When dispatchers answer a 911 call from someone in labor, they usually have plenty of time to get an ambulance to the residence and get the woman to the hospital by the time of delivery.
That wasn’t the case when dispatcher Russ Jobman took a call shortly before 8 a.m. Thursday from a man saying his wife was in labor.
“Typically, if they’re in labor like that, we’ve got some time and can find out how far along is she and how far apart contractions are,” Jobman said. “My partner picked up that the way she was screaming, there weren’t any breaks in the contractions… I asked ‘can you see the head?’ and he said 'yes,' and it was crowning.”
The caller said the mother woke up screaming and realized she was in labor.
Jobman had to think quickly and forego the usual steps that dispatchers would usually walk expectant parents through. Instead, he talked the father through the delivery over the phone.
“There was no time to get towels or in the proper position or anything like that,” Jobman said. “Basically, less than four minutes from time they called, they were holding a bouncing baby boy.
“It wasn’t, 'find a towel or blanket.' It was, 'wrap it in whatever you’ve got there.' There was no time whatsoever to prepare.”
Coaching someone through labor is hard enough in person, but Jobman was forced to do it over the phone while rescue crews raced to the west Beatrice residence.
Jobman told the man to stay on the phone with him until the ambulance arrived.
He warned the man the baby would be slick, so he had to take extra care not to drop it. Jobman also had the man check if the umbilical cord was wrapped around the baby.
It’s going to be messy, Jobman told the man, just stay with me on the phone.
“He was rather excited and you just try to keep on top of it, making him pay attention to the job he had ahead of him,” Jobman said. “Is he breathing? Is he crying? And don’t mess with the umbilical cord. The ambulance was less than a minute away, so we’re going to wait for medical professionals to get there.”
One of the last questions Jobman asked was if it was a boy or a girl.
A boy, the man said.
Jobman offered his congratulations to the parents and hung up the phone. He said that, from what he’d heard, the newborn was doing well at the Beatrice Community Hospital and that the original due date wasn’t for nearly three weeks.
Jobman has been a dispatcher for 14 years. In that time, he’s never had a call like the one he took Thursday morning, a call he’s not soon going to forget.
“You see a lot and handle a lot over the years," he said, "but to feel like you had a small part in bringing life into this world is kind of special."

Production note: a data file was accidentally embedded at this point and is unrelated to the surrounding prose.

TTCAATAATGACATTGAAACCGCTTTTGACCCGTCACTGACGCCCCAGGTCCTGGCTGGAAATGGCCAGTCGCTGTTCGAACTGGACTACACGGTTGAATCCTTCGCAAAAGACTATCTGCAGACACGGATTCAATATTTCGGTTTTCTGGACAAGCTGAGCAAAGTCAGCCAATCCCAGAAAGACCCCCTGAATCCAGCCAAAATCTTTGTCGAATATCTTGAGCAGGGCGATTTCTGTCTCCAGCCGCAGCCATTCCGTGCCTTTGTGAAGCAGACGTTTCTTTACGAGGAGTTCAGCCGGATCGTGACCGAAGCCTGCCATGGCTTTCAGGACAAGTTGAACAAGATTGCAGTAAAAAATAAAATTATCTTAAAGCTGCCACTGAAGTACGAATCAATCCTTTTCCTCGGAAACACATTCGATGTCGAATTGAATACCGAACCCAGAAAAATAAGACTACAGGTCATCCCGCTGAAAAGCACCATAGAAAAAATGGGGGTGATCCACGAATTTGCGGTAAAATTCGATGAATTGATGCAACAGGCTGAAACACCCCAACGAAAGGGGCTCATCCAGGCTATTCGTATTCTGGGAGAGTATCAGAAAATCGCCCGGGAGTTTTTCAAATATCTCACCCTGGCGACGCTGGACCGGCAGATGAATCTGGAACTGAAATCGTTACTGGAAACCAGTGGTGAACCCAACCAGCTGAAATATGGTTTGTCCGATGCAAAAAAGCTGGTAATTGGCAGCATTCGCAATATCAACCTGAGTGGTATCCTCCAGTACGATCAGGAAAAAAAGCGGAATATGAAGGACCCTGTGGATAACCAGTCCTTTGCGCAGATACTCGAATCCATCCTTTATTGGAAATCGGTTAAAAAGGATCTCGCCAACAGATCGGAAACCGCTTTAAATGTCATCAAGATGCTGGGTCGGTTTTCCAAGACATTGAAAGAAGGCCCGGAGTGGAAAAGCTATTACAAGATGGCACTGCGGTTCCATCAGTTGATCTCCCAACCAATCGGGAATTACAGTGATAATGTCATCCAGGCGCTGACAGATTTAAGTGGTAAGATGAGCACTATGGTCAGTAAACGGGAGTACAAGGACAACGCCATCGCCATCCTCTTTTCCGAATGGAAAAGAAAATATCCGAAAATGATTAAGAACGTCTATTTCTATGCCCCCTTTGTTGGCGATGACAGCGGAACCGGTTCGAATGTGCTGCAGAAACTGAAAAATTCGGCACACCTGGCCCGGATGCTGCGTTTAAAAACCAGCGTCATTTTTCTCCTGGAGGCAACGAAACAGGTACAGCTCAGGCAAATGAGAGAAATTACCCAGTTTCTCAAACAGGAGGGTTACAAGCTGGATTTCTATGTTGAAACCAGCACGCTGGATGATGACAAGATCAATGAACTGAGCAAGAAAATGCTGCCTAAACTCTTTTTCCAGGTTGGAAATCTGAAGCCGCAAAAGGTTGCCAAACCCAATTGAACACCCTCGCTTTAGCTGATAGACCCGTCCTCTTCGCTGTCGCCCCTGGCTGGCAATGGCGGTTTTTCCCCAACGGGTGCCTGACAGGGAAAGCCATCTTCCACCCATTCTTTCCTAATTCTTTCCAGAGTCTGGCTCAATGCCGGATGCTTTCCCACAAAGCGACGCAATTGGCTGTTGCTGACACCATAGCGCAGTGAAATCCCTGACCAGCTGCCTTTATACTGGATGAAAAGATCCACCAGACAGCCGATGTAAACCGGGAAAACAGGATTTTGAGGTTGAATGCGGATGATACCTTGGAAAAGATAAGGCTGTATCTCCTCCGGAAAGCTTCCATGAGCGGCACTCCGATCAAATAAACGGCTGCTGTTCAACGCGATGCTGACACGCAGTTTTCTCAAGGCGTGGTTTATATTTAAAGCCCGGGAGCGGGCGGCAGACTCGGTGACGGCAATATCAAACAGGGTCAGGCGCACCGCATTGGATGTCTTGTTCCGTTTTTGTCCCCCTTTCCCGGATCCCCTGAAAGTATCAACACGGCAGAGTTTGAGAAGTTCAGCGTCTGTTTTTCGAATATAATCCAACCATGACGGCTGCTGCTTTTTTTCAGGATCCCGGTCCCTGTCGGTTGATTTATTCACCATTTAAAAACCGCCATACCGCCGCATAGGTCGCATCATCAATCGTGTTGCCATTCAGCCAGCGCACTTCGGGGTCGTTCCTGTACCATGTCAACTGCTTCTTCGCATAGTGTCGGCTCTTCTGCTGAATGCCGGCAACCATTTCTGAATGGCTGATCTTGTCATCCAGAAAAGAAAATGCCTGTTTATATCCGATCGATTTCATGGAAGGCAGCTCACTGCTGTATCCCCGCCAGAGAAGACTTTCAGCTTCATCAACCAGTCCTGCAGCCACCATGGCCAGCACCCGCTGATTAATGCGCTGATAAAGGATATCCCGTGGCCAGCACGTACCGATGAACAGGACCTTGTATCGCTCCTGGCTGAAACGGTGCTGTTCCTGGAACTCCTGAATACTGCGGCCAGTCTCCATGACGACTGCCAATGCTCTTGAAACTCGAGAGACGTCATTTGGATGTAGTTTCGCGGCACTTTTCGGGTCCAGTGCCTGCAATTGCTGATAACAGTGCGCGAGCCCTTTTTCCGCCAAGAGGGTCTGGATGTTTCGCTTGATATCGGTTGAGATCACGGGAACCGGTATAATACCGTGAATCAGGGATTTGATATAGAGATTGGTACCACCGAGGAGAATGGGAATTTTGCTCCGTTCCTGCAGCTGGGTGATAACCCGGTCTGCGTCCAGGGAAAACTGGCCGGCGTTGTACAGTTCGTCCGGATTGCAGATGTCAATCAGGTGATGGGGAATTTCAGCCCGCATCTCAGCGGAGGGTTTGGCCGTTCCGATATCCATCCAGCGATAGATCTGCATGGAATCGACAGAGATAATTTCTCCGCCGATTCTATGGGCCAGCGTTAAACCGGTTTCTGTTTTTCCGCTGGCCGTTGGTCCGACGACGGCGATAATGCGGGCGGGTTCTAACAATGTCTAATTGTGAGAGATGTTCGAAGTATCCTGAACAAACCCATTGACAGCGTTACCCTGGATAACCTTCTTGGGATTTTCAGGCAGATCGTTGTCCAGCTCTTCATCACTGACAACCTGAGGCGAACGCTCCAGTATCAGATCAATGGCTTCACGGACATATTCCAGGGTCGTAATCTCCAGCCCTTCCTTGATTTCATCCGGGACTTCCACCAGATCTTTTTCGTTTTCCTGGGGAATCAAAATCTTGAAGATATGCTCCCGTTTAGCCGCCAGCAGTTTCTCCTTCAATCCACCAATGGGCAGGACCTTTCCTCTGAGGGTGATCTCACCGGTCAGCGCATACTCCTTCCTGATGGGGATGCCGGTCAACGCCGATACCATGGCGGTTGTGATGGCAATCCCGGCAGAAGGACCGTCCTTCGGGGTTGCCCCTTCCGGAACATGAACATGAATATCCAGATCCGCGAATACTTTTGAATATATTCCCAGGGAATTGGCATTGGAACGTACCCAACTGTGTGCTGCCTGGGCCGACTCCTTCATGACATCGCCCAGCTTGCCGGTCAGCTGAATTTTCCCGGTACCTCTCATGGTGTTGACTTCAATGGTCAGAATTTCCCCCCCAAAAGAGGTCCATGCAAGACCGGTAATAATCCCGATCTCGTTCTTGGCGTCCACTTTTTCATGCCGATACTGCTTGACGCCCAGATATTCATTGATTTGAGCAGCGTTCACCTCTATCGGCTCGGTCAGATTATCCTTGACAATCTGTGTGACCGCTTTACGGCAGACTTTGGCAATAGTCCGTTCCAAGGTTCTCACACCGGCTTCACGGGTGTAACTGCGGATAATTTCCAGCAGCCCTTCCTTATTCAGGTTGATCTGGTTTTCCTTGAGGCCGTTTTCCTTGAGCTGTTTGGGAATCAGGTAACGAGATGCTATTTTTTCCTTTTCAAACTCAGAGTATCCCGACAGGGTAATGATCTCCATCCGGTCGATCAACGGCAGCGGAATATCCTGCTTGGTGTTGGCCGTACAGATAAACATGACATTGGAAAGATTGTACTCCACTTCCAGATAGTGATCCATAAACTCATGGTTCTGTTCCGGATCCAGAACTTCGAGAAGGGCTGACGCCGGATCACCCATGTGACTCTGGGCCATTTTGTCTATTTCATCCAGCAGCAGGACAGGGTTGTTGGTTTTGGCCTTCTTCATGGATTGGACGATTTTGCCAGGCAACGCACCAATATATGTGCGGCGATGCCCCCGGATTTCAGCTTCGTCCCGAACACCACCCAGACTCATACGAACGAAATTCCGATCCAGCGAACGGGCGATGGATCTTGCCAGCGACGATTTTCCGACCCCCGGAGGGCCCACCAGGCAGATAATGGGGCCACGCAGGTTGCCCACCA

The third grade students in Jeanette Faulder’s class have spent the last week learning to knit, and now they’re using their new skills to help keep babies warm this holiday season.
The Paddock Lane Elementary students have been using looms to create tiny hats that Faulder will donate to shelters in Lincoln that will go to homeless infants.
The third graders started out with a goal of making 10 hats, but Faulder has a feeling that target won’t be hard to reach.
“I think we'll probably exceed our goal because of their interest,” she said. “They just really took off on this and made them a lot easier than I thought they might.”
Students brought in soft yarn to donate to the cause and, in between classwork, they wrap yarn around a circular plastic loom with a hook, crafting each of the tiny hats by hand.
Third grader Colton Reeves said that making the hats has proven the old adage that it’s better to give than to receive.
“It makes you feel better,” Colton said. “And it gives you a feeling in your heart that warms it.”
So far, the students have knitted about five hats to donate, but they’re expecting that number to be higher by the end of the week. Faulder said she had taught another class to knit hats about three years ago, but for some reason, this class has become really dedicated.
It teaches the kids a skill, Faulder said, but more importantly, it teaches them to have empathy for others. At Paddock Lane, the December character quality of the month is caring, she said, and this is the perfect project for that.
“It's just really wonderful for me to see them thinking of others and excited about giving to other people,” she said. “I was very pleased when they took off and wanted to donate yarn and take them home.”